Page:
Jonathan McVay and Kaytha Coker in John DeMers DEEP IN THE HEART
John DeMers, in addition to being my beloved editor (in chief) at ArtsHouston, is also the host of – Delicious Mischief, (FM Newschannel 97.5) He is the author of five produced one-person dramas and 31 published books, including BIG EASY COCKTAILS, which is due out in January. And if that’s not enough, his Houston-set musical, DEEP IN THE HEART, premieres at the Hobby Center Jan. 12, 13 and 14. He brought me up to date on the nitty-gritty process of birthing a musical.
How did this musical come into the world? Did a song just pop into your head and you figured it needed a bunch more, a band, and full cast. How do musicals grow?
JD: For the first 18 or 20 months of my musical’s growth, the No. 1 thing I did was deny to myself it really was a musical. After all, then I might have to do something with it. It started with one song and then, a week or two later, another. Unrelated songs, I thought, and potentially meaningless. But then the two songs kind of met on the sly and figured out a way to tell me one was for a man and the other was for a woman, and that those two people were in love. I mean, a lot – with all the joy and sadness and fear and courage. And that there were other people around that I couldn’t even see yet – and they were looking forward to getting songs of their own.
It sounds like the characters developed a life of their own. Did they write their own songs too?
JD: Not exactly, though that’s how it felt sometime. It seemed they at least participated – after all, it was their lives and emotions that fueled the fire. In a musical like this, it seems characters carry the songs inside them and it’s my job to listen and write it all down. Maybe it’s not the characters but the scene that gives me the inspiration, the moment and the emotional content. Either way, I find I can’t just order myself to write a certain song. I let the scene roll around for a day or a week or forever, and then if I’m lucky I wake up with a melody going through my head. And THAT’S the melody I need!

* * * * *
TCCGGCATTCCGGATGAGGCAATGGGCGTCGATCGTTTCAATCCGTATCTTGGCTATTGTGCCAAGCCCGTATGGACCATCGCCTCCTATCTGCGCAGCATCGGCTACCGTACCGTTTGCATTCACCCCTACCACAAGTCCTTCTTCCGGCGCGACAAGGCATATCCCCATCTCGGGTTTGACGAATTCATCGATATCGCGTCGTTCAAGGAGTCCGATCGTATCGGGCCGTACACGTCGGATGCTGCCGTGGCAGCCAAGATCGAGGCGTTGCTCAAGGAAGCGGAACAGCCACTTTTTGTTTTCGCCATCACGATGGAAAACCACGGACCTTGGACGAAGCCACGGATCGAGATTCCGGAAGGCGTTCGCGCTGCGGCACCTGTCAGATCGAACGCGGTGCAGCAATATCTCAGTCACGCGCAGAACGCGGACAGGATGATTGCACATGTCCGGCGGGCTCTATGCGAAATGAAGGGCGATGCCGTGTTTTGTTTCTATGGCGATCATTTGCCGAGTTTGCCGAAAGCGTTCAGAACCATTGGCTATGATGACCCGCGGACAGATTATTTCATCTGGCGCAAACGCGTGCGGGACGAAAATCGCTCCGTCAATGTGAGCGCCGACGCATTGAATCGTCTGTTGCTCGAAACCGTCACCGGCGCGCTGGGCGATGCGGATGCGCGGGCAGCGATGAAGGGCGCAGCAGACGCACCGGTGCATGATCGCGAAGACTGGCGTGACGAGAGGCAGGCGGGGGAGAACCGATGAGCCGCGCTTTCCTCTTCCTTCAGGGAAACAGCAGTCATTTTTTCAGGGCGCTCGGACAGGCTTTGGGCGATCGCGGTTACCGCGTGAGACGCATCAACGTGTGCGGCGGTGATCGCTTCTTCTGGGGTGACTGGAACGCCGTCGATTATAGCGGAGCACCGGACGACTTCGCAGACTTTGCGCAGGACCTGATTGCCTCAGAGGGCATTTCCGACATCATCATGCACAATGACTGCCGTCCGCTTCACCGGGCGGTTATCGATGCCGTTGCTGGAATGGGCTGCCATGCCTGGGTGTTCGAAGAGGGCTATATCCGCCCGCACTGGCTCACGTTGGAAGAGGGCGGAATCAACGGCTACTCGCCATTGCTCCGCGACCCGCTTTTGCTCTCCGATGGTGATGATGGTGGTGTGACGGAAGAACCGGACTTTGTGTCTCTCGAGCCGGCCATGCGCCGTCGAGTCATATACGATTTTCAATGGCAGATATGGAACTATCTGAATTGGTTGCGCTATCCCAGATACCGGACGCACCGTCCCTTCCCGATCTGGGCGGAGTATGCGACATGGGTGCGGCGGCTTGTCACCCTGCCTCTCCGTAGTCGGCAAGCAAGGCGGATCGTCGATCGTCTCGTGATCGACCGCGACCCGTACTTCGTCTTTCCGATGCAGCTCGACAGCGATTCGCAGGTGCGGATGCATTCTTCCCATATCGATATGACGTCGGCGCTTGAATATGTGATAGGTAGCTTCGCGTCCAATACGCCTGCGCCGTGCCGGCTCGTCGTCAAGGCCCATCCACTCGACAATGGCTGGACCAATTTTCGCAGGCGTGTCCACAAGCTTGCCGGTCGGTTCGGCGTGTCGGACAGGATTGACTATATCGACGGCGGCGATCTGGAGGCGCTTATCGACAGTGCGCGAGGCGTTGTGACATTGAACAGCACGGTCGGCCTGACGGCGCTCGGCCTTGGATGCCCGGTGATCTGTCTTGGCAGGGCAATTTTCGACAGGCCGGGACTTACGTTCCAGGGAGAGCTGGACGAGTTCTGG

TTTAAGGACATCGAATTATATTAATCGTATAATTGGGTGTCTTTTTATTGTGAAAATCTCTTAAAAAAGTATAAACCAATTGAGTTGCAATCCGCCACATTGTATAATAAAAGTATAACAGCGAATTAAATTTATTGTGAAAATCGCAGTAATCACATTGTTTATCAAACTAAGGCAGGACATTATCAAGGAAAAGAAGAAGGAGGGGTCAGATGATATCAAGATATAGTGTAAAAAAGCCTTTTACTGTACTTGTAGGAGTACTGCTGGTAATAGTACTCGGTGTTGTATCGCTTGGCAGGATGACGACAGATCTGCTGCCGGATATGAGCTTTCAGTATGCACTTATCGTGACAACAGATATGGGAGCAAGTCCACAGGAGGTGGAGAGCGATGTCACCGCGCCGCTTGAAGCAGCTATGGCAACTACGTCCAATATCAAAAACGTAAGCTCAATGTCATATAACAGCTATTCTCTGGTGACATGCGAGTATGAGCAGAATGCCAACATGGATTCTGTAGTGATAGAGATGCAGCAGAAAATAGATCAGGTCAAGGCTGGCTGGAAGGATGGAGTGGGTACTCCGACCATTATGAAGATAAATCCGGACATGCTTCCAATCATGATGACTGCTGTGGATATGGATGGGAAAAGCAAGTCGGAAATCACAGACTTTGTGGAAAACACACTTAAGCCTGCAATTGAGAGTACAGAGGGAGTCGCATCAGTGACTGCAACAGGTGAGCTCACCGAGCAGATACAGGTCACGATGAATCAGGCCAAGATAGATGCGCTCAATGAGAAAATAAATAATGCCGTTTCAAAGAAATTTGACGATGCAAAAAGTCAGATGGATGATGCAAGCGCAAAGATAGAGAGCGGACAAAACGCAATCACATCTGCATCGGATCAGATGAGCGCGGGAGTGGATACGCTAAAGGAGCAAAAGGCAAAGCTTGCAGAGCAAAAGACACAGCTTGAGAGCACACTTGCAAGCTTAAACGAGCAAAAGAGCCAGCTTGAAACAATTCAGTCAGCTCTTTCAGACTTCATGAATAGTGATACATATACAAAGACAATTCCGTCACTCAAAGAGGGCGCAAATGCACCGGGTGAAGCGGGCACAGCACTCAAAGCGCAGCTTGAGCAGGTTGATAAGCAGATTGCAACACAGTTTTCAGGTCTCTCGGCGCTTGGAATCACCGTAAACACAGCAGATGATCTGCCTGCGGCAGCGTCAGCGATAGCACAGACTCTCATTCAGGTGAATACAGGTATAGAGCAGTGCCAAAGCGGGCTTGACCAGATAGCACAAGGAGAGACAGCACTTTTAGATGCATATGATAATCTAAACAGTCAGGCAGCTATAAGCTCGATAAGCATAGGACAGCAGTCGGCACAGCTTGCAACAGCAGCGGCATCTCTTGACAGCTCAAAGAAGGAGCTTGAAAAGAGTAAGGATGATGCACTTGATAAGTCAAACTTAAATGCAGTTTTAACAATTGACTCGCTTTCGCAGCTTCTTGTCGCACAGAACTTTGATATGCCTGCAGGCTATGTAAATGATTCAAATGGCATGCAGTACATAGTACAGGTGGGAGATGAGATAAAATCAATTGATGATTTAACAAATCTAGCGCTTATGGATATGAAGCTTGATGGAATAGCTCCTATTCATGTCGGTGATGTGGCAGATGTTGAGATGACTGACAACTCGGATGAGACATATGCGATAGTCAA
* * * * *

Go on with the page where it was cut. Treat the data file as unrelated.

Tell me about your jump from page to stage. I understand you have a few one man shows under your thespian belt already?
JD: Well, I actually wrote five one-person dramas – including a one-woman show about Henriette DeLille, a “colored nun” in New Orleans in the 1850s – and starred in only two of them. NOT as Henriette, by the way. The plays were pretty simple, as they had to be for me to act in them. The first was called “I, Paul,” about the apostle of that name, and I’m amazed to report playing 135 churches in five states, plus the historic Orpheum Theater in New Orleans, plus national TV. The second was “Mr. Jefferson’s Garden,” an intense and rather sad look at Thomas Jefferson about to die at age 83 – on America’s 50th Independence Day, no less. I did that in theaters until I got scooped up into schools, performing variations for grades 2 through 12. Now, those are some tough audiences! Still, news flash – I’m not really an actor. I’m just a guy who wants his words out there. Happily real actors have taken over all five of my one-person shows.
You are a Louisiana boy what do you know about the heart of Texas? What’s the same or different about the heart of Texas?
JD: As my musical is set entirely in Houston, I know quite a lot about this city I love and have fought to stay in, good times and bad. And Houston and New Orleans have more links than anybody can name. This isn’t about cowboys yelling Yee-haw all the time, and it sure doesn’t have any mechanical bulls like in “Urban Cowboy.” It’s about the people many of us meet every day and know oh-so-well: professionals with educations and careers, with pressures of jobs and families, yet with the same rather primal needs we all have – to love and be loved.
What lurks at the heart of DEEP IN THE HEART?
JD: I believe that every human being carries into this world a longing for absolute romance, a profound need for a single great love who teaches us who we are, points us where we need to be, emboldens us enough to get there, and tells us why we’re here. DEEP IN THE HEART is, quite simply, the story of such a love.